One of the reasons the Dutch authors decided to conduct their research review was concern over schools' emphasis on test scores.
"There is a focus on test scores and academic accomplishments, and there's a belief that schools need to cram all available time into academics," said Dr. David Geier, director of sports medicine at the Medical University of South Carolina in Charleston.
Geier was not involved in the Dutch research.
"The other problem," Geier said, "is that it becomes a funding issue for many schools."
If intellectual activities are incorporated with physical activities, Geier said, children will benefit both ways.
Geier's colleagues at the Medical University of South Carolina and a group of educators recently tried that combination at an elementary school. They incorporated 40 minutes of physical education every day that included a learning component for different grade levels. As an example, young children rode scooters while tracing shapes at the same time.
When the students took their spring standardized tests, more children achieved their score goal after the new physical education program than before it was implemented.
But even if there are no academic gains, physical activity in schools is still very important.
"There are cardiovascular benefits as well as decreased obesity and a decline in juvenile diabetes," said Geier.
"There's an even greater need for physical education now, because the vast majority of children's leisure activities are sedentary and involve technology," said Keith Ayoob, associate professor of pediatrics at the Albert Einstein College of Medicine in the Bronx, N.Y. "The problem is our bodies were not designed with technology in mind. They were designed for physical activity, and both children and adults should use this ability or we risk losing it."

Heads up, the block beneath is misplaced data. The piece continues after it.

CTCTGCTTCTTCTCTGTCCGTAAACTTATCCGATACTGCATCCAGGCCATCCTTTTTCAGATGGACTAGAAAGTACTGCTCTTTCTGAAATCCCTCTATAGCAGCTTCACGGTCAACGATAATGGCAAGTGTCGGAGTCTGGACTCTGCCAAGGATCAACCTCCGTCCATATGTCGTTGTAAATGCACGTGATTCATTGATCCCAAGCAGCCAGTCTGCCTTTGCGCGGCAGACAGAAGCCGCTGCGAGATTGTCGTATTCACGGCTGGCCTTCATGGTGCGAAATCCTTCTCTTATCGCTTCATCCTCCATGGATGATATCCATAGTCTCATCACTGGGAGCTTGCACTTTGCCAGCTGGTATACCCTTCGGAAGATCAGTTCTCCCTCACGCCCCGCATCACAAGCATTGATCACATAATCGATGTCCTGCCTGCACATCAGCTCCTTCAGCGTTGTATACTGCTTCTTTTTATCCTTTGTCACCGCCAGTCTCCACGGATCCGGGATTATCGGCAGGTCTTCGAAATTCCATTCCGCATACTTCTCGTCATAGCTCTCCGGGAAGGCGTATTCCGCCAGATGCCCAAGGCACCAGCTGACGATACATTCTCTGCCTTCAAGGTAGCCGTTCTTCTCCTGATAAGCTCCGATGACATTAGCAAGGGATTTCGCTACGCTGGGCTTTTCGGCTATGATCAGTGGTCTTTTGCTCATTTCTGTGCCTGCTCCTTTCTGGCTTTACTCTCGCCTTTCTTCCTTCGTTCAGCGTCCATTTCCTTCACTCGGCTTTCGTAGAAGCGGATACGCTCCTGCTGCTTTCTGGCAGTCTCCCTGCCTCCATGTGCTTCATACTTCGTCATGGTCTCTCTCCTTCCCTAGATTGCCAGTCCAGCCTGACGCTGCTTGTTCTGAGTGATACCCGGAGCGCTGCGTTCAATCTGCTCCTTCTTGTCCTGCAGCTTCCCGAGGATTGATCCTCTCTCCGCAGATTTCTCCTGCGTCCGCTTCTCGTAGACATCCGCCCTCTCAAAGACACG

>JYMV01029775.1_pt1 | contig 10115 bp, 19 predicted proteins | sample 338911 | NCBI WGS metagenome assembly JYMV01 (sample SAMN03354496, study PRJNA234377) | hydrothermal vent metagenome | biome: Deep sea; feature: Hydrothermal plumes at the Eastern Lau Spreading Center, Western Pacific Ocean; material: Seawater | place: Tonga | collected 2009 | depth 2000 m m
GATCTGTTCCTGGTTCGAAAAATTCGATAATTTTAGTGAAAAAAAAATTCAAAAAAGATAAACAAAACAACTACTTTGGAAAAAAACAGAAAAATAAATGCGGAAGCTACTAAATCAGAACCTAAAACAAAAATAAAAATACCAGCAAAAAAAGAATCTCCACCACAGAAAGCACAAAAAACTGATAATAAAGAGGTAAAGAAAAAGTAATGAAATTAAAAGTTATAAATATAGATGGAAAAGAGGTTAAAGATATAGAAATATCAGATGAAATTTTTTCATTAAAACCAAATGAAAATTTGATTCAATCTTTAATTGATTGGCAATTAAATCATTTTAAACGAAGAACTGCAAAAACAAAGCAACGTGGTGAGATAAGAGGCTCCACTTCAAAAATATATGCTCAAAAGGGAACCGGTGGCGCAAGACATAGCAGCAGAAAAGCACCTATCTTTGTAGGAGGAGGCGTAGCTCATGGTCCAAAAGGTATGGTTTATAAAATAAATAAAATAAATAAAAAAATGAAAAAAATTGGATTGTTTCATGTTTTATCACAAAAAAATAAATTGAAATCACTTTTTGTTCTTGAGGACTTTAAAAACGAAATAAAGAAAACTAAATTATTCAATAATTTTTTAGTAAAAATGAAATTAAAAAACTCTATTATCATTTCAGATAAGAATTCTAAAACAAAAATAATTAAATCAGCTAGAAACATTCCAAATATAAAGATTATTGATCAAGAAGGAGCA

While they reported an overall positive association between activity and academics, the Dutch authors stressed their conclusion was "cautious" because very few studies they analyzed were scientifically strong.
"Only 2 of 14 studies were rated as being of high methodological quality, which is the minimum number of studies needed for 'strong evidence,'" they wrote.
The studies also measured physical activity and academic achievement differently, and physical activity information often relied on self-reporting, which can be unreliable.
Because of the limitations of the prior research, the authors said more "high-quality" research is needed to accurately measure the relationship between physical activity and school performance.
"To gain insight into the dose-response relationship between physical activity and academic performance, we need more high-quality studies using objective measures of physical activity," they wrote.